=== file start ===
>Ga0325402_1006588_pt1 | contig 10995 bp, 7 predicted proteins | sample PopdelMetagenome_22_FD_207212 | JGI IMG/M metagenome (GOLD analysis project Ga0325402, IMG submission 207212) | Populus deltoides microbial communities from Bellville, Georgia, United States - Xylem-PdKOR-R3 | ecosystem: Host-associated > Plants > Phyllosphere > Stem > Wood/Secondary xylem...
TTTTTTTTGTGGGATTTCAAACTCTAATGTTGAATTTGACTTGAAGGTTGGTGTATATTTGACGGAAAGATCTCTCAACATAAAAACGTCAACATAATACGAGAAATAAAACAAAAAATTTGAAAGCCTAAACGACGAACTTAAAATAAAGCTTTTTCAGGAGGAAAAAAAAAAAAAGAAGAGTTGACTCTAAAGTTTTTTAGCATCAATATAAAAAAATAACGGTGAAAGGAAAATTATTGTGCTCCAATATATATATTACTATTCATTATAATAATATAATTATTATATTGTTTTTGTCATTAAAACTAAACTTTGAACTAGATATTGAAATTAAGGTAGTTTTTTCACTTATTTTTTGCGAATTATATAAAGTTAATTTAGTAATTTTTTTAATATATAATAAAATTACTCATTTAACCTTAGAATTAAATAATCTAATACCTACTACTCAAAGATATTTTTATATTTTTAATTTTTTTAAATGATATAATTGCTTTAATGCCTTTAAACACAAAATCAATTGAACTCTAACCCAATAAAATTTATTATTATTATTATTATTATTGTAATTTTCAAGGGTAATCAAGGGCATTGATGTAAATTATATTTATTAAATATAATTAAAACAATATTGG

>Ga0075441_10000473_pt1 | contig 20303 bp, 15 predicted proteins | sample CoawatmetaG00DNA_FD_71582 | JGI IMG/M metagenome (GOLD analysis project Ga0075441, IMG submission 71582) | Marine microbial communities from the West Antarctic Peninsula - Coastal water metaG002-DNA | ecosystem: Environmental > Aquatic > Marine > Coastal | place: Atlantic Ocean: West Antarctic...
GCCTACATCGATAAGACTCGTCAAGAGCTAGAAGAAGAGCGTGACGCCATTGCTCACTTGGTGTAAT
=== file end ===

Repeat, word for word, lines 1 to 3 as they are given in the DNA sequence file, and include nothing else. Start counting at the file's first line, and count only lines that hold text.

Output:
>Ga0325402_1006588_pt1 | contig 10995 bp, 7 predicted proteins | sample PopdelMetagenome_22_FD_207212 | JGI IMG/M metagenome (GOLD analysis project Ga0325402, IMG submission 207212) | Populus deltoides microbial communities from Bellville, Georgia, United States - Xylem-PdKOR-R3 | ecosystem: Host-associated > Plants > Phyllosphere > Stem > Wood/Secondary xylem...
TTTTTTTTGTGGGATTTCAAACTCTAATGTTGAATTTGACTTGAAGGTTGGTGTATATTTGACGGAAAGATCTCTCAACATAAAAACGTCAACATAATACGAGAAATAAAACAAAAAATTTGAAAGCCTAAACGACGAACTTAAAATAAAGCTTTTTCAGGAGGAAAAAAAAAAAAAGAAGAGTTGACTCTAAAGTTTTTTAGCATCAATATAAAAAAATAACGGTGAAAGGAAAATTATTGTGCTCCAATATATATATTACTATTCATTATAATAATATAATTATTATATTGTTTTTGTCATTAAAACTAAACTTTGAACTAGATATTGAAATTAAGGTAGTTTTTTCACTTATTTTTTGCGAATTATATAAAGTTAATTTAGTAATTTTTTTAATATATAATAAAATTACTCATTTAACCTTAGAATTAAATAATCTAATACCTACTACTCAAAGATATTTTTATATTTTTAATTTTTTTAAATGATATAATTGCTTTAATGCCTTTAAACACAAAATCAATTGAACTCTAACCCAATAAAATTTATTATTATTATTATTATTATTGTAATTTTCAAGGGTAATCAAGGGCATTGATGTAAATTATATTTATTAAATATAATTAAAACAATATTGG

>Ga0075441_10000473_pt1 | contig 20303 bp, 15 predicted proteins | sample CoawatmetaG00DNA_FD_71582 | JGI IMG/M metagenome (GOLD analysis project Ga0075441, IMG submission 71582) | Marine microbial communities from the West Antarctic Peninsula - Coastal water metaG002-DNA | ecosystem: Environmental > Aquatic > Marine > Coastal | place: Atlantic Ocean: West Antarctic...